National Geographic : 1963 Oct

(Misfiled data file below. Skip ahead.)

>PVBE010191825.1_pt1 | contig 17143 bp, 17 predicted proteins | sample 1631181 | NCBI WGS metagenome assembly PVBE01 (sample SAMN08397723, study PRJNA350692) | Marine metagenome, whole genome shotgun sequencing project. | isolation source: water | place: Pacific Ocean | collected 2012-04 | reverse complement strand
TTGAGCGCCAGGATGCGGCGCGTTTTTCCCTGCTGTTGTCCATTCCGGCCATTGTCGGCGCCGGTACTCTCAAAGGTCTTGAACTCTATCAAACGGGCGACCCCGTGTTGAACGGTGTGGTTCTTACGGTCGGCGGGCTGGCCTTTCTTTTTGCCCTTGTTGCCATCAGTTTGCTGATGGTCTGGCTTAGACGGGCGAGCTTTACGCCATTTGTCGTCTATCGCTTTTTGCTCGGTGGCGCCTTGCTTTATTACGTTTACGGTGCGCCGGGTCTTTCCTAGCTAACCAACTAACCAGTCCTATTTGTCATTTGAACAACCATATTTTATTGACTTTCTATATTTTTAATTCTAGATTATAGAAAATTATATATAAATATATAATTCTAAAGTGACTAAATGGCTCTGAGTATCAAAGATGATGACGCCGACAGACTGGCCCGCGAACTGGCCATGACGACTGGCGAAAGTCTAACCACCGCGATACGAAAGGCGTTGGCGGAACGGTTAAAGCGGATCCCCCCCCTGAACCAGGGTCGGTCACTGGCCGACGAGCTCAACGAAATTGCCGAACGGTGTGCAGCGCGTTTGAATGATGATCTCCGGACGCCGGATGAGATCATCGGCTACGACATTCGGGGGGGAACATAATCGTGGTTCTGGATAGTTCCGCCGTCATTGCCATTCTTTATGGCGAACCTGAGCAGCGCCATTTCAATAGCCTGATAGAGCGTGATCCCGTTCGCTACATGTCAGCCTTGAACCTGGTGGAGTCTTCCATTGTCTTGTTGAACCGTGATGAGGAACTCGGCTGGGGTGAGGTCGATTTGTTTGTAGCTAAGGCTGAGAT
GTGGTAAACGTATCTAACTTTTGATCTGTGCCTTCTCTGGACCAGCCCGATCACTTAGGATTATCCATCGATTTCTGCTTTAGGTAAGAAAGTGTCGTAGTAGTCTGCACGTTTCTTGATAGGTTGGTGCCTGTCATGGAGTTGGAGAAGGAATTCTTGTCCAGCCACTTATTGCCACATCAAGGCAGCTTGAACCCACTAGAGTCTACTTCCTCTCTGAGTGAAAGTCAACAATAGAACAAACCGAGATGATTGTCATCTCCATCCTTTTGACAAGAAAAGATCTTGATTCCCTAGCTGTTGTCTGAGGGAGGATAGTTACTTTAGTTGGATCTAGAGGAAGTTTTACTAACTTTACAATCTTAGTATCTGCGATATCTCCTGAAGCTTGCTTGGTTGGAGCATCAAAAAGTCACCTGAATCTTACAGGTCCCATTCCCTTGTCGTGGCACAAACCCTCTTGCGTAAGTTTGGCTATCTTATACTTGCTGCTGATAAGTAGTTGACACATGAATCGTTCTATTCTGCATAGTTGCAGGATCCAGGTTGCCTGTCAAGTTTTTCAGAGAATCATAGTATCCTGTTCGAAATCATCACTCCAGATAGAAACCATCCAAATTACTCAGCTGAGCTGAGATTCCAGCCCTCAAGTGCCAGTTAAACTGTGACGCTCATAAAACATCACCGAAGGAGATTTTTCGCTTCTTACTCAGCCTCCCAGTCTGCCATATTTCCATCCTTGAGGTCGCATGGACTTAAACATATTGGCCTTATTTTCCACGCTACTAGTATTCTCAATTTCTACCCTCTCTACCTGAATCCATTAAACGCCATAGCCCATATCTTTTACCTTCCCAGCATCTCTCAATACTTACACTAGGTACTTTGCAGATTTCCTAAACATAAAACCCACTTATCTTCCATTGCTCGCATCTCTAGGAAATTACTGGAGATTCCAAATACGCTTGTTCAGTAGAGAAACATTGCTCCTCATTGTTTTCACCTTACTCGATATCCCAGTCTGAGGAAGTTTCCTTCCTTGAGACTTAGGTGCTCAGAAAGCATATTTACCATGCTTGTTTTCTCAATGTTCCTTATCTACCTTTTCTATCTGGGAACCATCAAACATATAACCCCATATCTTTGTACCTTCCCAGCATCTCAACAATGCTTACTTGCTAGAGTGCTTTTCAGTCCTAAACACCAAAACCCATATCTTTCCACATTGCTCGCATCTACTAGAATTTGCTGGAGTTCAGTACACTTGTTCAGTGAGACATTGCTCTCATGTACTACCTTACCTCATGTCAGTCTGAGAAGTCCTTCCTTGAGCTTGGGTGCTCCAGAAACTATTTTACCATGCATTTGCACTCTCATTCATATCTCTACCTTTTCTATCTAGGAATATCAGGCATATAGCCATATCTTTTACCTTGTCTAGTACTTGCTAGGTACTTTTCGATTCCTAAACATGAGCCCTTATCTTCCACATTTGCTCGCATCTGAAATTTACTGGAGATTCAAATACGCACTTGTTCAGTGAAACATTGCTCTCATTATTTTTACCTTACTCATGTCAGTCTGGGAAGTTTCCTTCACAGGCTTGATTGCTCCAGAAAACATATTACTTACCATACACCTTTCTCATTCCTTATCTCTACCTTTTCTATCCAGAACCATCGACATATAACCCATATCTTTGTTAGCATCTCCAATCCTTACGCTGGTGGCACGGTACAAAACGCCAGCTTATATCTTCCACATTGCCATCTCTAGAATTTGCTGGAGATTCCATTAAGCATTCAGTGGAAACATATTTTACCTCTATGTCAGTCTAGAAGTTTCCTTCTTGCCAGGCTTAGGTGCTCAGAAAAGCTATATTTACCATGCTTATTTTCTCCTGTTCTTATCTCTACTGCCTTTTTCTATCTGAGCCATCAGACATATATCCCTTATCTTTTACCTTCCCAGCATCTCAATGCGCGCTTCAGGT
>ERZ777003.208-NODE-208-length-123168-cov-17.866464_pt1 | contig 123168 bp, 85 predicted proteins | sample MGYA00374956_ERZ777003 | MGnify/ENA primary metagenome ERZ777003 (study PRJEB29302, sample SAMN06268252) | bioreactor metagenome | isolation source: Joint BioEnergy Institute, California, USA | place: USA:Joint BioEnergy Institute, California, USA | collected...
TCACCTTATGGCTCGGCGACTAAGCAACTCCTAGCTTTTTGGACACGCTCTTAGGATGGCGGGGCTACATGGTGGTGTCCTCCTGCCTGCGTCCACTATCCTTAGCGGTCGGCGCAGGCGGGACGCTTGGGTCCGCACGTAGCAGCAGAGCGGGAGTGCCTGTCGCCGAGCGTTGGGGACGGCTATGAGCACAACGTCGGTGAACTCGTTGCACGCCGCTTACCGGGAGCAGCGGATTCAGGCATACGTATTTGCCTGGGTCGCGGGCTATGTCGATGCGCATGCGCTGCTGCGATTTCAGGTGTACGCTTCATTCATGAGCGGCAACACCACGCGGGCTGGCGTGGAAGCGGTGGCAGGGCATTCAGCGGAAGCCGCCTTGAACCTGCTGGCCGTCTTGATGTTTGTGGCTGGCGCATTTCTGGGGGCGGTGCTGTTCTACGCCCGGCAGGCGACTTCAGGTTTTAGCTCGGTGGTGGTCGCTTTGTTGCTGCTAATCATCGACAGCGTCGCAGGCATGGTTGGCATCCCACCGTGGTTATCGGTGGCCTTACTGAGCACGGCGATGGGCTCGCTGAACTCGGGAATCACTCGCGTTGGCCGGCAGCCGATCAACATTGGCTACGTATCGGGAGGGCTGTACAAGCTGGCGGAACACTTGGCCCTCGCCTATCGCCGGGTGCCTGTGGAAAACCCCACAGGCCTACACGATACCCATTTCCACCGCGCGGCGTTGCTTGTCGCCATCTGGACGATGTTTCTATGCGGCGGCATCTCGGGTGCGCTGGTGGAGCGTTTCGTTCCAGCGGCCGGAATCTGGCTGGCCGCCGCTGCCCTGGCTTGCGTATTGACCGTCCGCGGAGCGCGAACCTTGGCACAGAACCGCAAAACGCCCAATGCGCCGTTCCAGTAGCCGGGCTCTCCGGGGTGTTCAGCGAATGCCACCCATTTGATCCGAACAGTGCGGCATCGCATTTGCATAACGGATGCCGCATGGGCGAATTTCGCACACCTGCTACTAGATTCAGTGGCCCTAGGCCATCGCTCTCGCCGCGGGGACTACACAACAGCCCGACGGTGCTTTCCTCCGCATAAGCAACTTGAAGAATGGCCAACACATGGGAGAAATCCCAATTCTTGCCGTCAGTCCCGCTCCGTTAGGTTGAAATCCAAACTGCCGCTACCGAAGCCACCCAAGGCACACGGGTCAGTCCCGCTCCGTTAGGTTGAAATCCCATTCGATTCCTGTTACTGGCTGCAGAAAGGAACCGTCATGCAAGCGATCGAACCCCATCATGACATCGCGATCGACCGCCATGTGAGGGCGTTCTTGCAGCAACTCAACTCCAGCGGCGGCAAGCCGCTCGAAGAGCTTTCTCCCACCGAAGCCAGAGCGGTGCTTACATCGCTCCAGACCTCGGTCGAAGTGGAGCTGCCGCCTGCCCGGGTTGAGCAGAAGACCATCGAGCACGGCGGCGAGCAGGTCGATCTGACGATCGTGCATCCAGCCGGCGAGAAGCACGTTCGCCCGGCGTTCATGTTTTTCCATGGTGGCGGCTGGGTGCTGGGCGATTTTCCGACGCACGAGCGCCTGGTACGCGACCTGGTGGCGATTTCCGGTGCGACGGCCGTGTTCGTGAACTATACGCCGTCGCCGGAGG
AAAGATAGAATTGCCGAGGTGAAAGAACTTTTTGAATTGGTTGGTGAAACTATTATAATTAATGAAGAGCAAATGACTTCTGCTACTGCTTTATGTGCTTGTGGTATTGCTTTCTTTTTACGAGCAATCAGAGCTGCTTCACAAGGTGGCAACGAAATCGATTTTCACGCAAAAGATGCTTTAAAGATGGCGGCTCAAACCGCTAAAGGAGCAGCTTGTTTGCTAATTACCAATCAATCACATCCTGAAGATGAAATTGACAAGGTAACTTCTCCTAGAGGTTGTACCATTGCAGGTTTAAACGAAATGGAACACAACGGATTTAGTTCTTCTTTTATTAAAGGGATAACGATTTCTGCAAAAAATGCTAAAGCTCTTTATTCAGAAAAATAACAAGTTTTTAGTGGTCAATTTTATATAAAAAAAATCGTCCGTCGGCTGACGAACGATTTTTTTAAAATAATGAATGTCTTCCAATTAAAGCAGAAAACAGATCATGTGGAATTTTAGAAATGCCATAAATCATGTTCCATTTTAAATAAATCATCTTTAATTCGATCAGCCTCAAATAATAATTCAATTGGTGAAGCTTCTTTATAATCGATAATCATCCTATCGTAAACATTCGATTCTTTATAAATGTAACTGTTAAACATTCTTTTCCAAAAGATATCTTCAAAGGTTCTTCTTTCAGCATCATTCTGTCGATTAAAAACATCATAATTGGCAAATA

United States-three dikes will be constructed to protect the monuments. In a decade, visi tors may stroll once more, as perhaps Cleo patra did, under Philae's acacias and palms. I found the roof of the pylon of the Isis temple an ideal place for contemplating this ancient highway that is the Nile. Beside me sat Dr. Francois Daumas, a French Egyptol ogist. We spoke of Nubia's long past; one could imagine the spectacle of Pharaoh's sol diers pressing through the valley. Even in the very early days, Nubia linked the Mediterranean with Africa south of the Sahara. And as with many such corridors, it was a battleground. There is the famous re port of a campaign under the Egyptian King Snefru 4,600 years ago: "The land of Nubia hacked to pieces; 7,000 men and women and 200,000 cattle and sheep led away." In quieter times, Egyptians exploited Nu bia's mines and quarries. In the Turin mu seum, Dr. Daumas and I recalled, is a papyrus with the location of gold mines-believed to 594 be those in the Wadi el 'Allaqi-sketched on it. It is one of the oldest maps in existence. Traders passed on their way south with honey, wheat, and cloth, and returned with ebony, panther skins, ivory-and once, ac cording to an old record, with a pygmy. Eventually, Nubians took power over all Egypt, ruling from 750 to 656 B.C. as the Phar aohs of the XXVth Dynasty. Then Greek and Roman conquerors swept the Nile Valley. In time, the Roman garrisons were pressed by the Blemmyes, a nomadic people of the East ern Desert, and other tribes. For centuries the Romans struggled against them. Tradition has it that Christianity reached Alexandria in the middle of the first century; the new religion gradually replaced the old Egyptian gods. Islam conquered Egypt in the year 641, but Christian kingdoms lingered in southern Nubia for another 800 years. Nubia is a place where great changes have always come slowly; where neither the three Nubian dialects nor the Arab settlements scattered through Nubia have altered their identity; where time-like the Nile-has seemed to have neither beginning nor end. Only now, as the shadow of the High Dam falls on this sunbaked land, have months and days and hours begun to matter. The time left for salvaging operations is short, and the 0 10 20 30 40 STATUTE MILES DRAWN BY LISA BIGANZOLI COMPILED BY DOROTHY A. NICHOLSON © NATIONAL GEOGRAPHIC SOCIETY 2d Cataract Mirgissa A Dabnarti/ Stump-armed figurine and foot-long drinking glass exempli fy small but important finds made by scientists of many lands who dig to save Nubia's antiquities. Cairo University team found the pottery image. Nubian Expedi tion of Chicago's Oriental Insti tute, working with Cairo's Swiss Institute, discovered the glass. Akasha KODACHROMES (C N.G.S.